Transition and effective date

A non-public entity can either apply the final standard retrospectively or use the practical expedient, consistent with the transition approaches available to public entities1.  

The revenue standard will be effective for non-public entities for annual reporting periods beginning after December 15, 2017, and for interim periods in the year thereafter. Early application will be permitted, but no earlier than the effective date for public entities.

The FASB also decided to amend its previous decision about the effective date for public entities. The revenue standard will be effective for public entities for annual reporting periods, and interim periods therein, beginning after December 15, 2016 rather than annual periods beginning on or after January 1, 2017.

What was the key IASB decision?

The IASB amended its previous decision and agreed to permit early application of the revenue standard. They decided that early application will improve accounting for revenue in the short term, and will eliminate practice issues resulting from the application of current IFRS.

Is convergence achieved?

Convergence is expected in the final revenue standard, except for interim disclosure requirements, disclosure requirements for non-public entities, and the effective date for non-public entities. Other differences might exist if the guidance requires management to refer to other standards before applying the guidance in the revenue standard.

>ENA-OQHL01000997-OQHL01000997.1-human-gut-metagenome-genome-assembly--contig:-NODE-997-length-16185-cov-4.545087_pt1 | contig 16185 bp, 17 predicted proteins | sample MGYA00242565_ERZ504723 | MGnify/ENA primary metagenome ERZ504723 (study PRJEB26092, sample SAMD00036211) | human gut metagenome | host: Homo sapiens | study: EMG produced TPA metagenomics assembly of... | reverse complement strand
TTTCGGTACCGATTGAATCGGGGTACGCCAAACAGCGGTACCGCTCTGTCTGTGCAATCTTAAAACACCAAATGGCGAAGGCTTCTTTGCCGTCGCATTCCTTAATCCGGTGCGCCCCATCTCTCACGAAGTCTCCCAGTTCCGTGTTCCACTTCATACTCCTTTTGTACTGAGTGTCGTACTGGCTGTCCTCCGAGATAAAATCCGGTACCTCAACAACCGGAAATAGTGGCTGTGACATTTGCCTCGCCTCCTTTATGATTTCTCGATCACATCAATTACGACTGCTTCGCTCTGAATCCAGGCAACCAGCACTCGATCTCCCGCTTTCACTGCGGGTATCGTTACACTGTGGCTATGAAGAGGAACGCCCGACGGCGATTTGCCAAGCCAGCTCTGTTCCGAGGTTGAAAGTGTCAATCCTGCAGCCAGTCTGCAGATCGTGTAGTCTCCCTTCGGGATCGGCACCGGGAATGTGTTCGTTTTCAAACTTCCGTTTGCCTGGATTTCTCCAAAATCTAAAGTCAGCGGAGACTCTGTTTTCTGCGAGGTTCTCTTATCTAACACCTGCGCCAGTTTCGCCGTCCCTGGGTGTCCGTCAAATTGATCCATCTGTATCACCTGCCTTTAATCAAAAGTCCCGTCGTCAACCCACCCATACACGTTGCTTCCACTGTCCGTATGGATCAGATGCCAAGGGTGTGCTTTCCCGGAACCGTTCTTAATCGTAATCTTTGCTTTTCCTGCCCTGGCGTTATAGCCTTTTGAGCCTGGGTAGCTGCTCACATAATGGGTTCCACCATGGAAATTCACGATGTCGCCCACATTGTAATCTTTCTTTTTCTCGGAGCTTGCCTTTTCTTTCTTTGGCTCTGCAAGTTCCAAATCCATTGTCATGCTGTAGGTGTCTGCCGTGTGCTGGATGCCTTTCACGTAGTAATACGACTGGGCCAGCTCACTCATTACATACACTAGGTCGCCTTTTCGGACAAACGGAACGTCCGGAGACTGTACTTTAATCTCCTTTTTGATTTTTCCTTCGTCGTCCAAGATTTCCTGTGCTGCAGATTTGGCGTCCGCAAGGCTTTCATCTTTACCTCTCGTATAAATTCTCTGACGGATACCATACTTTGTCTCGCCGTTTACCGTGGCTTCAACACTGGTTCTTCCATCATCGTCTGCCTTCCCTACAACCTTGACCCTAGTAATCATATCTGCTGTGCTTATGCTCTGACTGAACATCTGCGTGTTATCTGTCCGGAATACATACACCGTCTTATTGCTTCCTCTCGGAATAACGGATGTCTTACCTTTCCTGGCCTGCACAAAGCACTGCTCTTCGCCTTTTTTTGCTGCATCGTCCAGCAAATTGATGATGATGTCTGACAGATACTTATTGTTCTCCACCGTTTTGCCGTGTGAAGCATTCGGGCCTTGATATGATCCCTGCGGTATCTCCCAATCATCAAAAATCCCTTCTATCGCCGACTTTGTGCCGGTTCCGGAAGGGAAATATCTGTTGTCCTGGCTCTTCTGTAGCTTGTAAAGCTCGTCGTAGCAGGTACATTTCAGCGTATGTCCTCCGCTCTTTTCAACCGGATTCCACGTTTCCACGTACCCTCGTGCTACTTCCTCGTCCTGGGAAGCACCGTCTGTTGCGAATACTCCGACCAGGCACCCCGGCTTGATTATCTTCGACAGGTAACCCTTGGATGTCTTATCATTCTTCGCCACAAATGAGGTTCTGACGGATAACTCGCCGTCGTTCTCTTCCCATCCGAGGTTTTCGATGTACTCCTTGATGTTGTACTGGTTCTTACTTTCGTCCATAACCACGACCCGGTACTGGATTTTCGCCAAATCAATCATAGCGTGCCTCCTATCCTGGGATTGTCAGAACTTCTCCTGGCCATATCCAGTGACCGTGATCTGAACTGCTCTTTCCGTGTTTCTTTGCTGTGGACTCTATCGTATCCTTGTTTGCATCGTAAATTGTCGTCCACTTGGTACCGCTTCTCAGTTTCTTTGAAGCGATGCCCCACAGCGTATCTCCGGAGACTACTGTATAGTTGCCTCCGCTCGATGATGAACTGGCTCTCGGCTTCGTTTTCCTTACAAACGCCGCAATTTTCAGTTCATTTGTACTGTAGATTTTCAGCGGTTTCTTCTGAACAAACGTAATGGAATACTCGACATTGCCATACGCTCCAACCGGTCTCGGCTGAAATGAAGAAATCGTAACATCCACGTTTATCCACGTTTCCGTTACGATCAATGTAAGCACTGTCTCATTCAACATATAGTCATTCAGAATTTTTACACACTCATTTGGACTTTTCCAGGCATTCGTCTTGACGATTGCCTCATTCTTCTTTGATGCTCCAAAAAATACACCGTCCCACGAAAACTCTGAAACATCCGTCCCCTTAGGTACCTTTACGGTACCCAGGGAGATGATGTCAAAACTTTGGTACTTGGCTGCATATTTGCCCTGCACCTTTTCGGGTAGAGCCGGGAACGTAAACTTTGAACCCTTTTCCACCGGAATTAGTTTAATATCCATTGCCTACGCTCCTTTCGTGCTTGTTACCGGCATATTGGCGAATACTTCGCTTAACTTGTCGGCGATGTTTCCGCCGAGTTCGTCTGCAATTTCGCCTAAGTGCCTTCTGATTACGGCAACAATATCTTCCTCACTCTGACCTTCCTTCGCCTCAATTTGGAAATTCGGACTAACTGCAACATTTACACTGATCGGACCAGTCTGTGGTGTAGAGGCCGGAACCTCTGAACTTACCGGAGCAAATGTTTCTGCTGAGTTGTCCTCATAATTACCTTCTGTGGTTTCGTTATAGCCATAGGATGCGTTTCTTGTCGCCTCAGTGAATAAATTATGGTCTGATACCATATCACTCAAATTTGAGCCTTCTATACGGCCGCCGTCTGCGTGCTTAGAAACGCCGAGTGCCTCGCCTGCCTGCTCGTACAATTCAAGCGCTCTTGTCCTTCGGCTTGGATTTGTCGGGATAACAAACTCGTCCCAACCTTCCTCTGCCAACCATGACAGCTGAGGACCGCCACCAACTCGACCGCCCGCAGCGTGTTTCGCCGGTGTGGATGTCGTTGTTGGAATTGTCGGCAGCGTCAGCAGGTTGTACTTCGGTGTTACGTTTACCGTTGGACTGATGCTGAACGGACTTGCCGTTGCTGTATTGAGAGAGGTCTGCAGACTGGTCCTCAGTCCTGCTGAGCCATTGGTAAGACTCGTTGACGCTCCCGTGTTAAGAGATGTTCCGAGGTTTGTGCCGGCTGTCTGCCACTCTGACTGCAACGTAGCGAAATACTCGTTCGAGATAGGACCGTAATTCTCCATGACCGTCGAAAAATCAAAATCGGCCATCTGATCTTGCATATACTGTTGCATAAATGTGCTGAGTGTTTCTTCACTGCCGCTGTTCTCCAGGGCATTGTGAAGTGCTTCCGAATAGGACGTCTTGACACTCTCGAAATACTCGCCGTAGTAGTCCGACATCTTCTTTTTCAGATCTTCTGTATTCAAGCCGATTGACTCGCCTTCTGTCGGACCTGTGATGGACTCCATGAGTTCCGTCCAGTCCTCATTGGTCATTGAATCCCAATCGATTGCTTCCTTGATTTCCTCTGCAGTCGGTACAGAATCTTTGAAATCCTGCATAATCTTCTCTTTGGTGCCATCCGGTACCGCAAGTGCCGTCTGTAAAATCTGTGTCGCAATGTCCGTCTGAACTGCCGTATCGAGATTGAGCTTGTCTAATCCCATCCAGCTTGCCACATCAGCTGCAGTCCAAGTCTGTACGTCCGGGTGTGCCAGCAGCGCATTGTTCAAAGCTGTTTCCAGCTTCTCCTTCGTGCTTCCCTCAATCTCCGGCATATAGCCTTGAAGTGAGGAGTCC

Who's affected?

The final standard will affect most entities that apply U.S. GAAP or IFRS. Entities that currently follow industry-specific guidance should expect the greatest impact.

What’s the proposed effective date?

The FASB decided the final standard will be effective for annual reporting periods beginning after December 15, 2016 for public entities and after December 15, 2017 for non-public entities. The IASB decided the final standard will be effective for the first interim period within annual reporting periods beginning on or after January 1, 2017.

What's next?

The boards’ timeline indicates the final standard is expected in the second quarter of 2013, although any issues arising in the drafting process could push out that timing.

Questions?

PwC clients who have questions about this In brief should contact their engagement partner. Engagement teams that have questions should contact members of the Revenue team in the National Professional Services Group (1-973-236-4377).

1For additional discussion of the practical expedient, refer to Dataline 2013-04, Revenue from contracts to customers: Boards finalize redeliberations – A comprehensive look at the new revenue model.

Authored by:

Brett Cohen
Partner
Phone: 1-973-236-7201
Email: brett.cohen@us.pwc.com

Craig Robichaud
Partner
Phone: 1-973-236-4529
Email: craig.r.robichaud@us.pwc.com

Michelle Mulvey
Senior Manager
Phone: 1-973-236-7272
Email: michelle.l.mulvey@us.pwc.com

Anurag Saha
Senior Manager
Phone: 1-973-236-5038
Email: anurag.saha@us.pwc.com